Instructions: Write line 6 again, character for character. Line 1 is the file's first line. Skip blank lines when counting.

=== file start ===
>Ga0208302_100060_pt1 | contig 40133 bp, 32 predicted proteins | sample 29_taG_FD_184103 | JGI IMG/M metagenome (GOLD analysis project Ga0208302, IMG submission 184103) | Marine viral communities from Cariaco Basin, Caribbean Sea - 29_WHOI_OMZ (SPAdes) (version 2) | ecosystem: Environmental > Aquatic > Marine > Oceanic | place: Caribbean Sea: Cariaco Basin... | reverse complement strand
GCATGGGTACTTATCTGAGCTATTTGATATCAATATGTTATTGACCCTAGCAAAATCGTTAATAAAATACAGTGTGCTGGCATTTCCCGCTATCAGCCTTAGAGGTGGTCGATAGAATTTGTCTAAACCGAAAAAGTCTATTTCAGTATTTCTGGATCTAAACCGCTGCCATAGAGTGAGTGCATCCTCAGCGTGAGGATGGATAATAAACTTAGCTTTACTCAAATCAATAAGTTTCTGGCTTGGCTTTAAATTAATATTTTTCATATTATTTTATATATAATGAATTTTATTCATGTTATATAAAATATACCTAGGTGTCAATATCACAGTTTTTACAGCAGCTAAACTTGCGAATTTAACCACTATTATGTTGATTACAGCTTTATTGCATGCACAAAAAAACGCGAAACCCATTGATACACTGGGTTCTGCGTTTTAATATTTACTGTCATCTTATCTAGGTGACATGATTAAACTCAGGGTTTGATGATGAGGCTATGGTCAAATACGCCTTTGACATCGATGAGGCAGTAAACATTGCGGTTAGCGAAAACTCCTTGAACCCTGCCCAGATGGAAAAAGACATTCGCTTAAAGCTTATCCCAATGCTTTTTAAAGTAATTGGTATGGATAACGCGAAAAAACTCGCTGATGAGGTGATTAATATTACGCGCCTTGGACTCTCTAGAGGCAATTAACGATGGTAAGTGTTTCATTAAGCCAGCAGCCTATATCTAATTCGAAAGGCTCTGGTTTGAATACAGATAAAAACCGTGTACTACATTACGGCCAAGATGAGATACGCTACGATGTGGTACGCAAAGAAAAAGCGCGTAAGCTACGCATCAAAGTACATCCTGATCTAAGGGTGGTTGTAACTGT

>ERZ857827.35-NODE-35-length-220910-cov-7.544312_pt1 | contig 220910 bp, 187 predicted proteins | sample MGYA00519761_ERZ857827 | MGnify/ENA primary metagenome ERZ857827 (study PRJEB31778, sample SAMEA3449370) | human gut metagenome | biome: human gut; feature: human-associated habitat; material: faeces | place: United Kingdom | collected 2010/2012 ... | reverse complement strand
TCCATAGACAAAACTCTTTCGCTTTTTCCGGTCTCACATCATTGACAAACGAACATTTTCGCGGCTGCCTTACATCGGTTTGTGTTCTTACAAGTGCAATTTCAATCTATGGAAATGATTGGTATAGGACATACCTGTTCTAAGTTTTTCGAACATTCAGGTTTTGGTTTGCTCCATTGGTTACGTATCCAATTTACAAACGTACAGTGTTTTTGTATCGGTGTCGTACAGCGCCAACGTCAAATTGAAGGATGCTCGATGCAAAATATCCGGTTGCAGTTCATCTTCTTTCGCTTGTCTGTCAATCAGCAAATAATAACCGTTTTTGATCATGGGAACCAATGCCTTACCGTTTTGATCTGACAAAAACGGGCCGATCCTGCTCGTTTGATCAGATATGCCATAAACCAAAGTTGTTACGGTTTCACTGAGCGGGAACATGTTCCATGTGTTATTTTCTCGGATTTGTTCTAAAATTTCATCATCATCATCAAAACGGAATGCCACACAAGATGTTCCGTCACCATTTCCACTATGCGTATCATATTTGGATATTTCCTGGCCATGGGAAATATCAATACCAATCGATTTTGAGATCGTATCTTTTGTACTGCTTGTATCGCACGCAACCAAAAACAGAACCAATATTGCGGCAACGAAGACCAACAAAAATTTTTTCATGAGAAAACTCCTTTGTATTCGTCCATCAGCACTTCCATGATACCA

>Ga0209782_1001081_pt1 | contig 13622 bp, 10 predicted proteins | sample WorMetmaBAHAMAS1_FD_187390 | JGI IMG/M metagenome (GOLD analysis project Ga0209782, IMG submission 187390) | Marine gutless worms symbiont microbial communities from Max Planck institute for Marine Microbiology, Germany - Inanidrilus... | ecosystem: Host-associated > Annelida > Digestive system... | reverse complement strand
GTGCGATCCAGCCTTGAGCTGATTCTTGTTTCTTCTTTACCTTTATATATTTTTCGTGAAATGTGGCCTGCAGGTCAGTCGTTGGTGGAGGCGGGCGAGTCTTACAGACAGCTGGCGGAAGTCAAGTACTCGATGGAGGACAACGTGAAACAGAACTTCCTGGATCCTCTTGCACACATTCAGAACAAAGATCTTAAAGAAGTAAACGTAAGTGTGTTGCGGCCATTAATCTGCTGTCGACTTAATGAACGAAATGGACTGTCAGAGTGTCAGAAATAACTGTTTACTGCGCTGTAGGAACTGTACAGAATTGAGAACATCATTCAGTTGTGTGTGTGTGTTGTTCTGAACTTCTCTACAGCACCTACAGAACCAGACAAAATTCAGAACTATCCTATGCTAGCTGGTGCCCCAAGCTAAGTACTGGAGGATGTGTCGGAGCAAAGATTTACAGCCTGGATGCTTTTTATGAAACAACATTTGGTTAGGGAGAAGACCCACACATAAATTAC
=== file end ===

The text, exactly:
GTGCGATCCAGCCTTGAGCTGATTCTTGTTTCTTCTTTACCTTTATATATTTTTCGTGAAATGTGGCCTGCAGGTCAGTCGTTGGTGGAGGCGGGCGAGTCTTACAGACAGCTGGCGGAAGTCAAGTACTCGATGGAGGACAACGTGAAACAGAACTTCCTGGATCCTCTTGCACACATTCAGAACAAAGATCTTAAAGAAGTAAACGTAAGTGTGTTGCGGCCATTAATCTGCTGTCGACTTAATGAACGAAATGGACTGTCAGAGTGTCAGAAATAACTGTTTACTGCGCTGTAGGAACTGTACAGAATTGAGAACATCATTCAGTTGTGTGTGTGTGTTGTTCTGAACTTCTCTACAGCACCTACAGAACCAGACAAAATTCAGAACTATCCTATGCTAGCTGGTGCCCCAAGCTAAGTACTGGAGGATGTGTCGGAGCAAAGATTTACAGCCTGGATGCTTTTTATGAAACAACATTTGGTTAGGGAGAAGACCCACACATAAATTAC